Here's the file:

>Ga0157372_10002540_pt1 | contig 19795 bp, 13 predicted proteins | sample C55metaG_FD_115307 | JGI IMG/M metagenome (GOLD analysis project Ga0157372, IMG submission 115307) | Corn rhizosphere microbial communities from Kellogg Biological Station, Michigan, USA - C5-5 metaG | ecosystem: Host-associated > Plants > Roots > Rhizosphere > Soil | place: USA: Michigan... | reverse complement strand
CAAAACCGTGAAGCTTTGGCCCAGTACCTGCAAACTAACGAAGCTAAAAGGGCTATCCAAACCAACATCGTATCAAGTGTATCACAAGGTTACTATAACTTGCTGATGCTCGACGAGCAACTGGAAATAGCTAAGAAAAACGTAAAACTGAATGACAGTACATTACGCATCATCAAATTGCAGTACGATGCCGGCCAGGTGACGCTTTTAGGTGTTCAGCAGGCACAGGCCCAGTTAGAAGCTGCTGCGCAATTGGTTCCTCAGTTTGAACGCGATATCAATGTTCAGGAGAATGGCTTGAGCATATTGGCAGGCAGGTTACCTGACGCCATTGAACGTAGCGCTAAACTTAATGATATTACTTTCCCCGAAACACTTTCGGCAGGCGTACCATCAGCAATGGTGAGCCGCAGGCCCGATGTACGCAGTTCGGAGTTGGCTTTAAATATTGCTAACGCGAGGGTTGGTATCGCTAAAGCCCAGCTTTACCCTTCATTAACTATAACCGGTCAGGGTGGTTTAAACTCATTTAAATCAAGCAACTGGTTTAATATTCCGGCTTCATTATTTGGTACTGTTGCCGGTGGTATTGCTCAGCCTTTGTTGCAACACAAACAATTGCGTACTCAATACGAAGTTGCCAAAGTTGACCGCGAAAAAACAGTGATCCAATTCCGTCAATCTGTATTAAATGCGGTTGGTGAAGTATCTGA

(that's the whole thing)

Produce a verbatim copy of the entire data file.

>Ga0157372_10002540_pt1 | contig 19795 bp, 13 predicted proteins | sample C55metaG_FD_115307 | JGI IMG/M metagenome (GOLD analysis project Ga0157372, IMG submission 115307) | Corn rhizosphere microbial communities from Kellogg Biological Station, Michigan, USA - C5-5 metaG | ecosystem: Host-associated > Plants > Roots > Rhizosphere > Soil | place: USA: Michigan... | reverse complement strand
CAAAACCGTGAAGCTTTGGCCCAGTACCTGCAAACTAACGAAGCTAAAAGGGCTATCCAAACCAACATCGTATCAAGTGTATCACAAGGTTACTATAACTTGCTGATGCTCGACGAGCAACTGGAAATAGCTAAGAAAAACGTAAAACTGAATGACAGTACATTACGCATCATCAAATTGCAGTACGATGCCGGCCAGGTGACGCTTTTAGGTGTTCAGCAGGCACAGGCCCAGTTAGAAGCTGCTGCGCAATTGGTTCCTCAGTTTGAACGCGATATCAATGTTCAGGAGAATGGCTTGAGCATATTGGCAGGCAGGTTACCTGACGCCATTGAACGTAGCGCTAAACTTAATGATATTACTTTCCCCGAAACACTTTCGGCAGGCGTACCATCAGCAATGGTGAGCCGCAGGCCCGATGTACGCAGTTCGGAGTTGGCTTTAAATATTGCTAACGCGAGGGTTGGTATCGCTAAAGCCCAGCTTTACCCTTCATTAACTATAACCGGTCAGGGTGGTTTAAACTCATTTAAATCAAGCAACTGGTTTAATATTCCGGCTTCATTATTTGGTACTGTTGCCGGTGGTATTGCTCAGCCTTTGTTGCAACACAAACAATTGCGTACTCAATACGAAGTTGCCAAAGTTGACCGCGAAAAAACAGTGATCCAATTCCGTCAATCTGTATTAAATGCGGTTGGTGAAGTATCTGA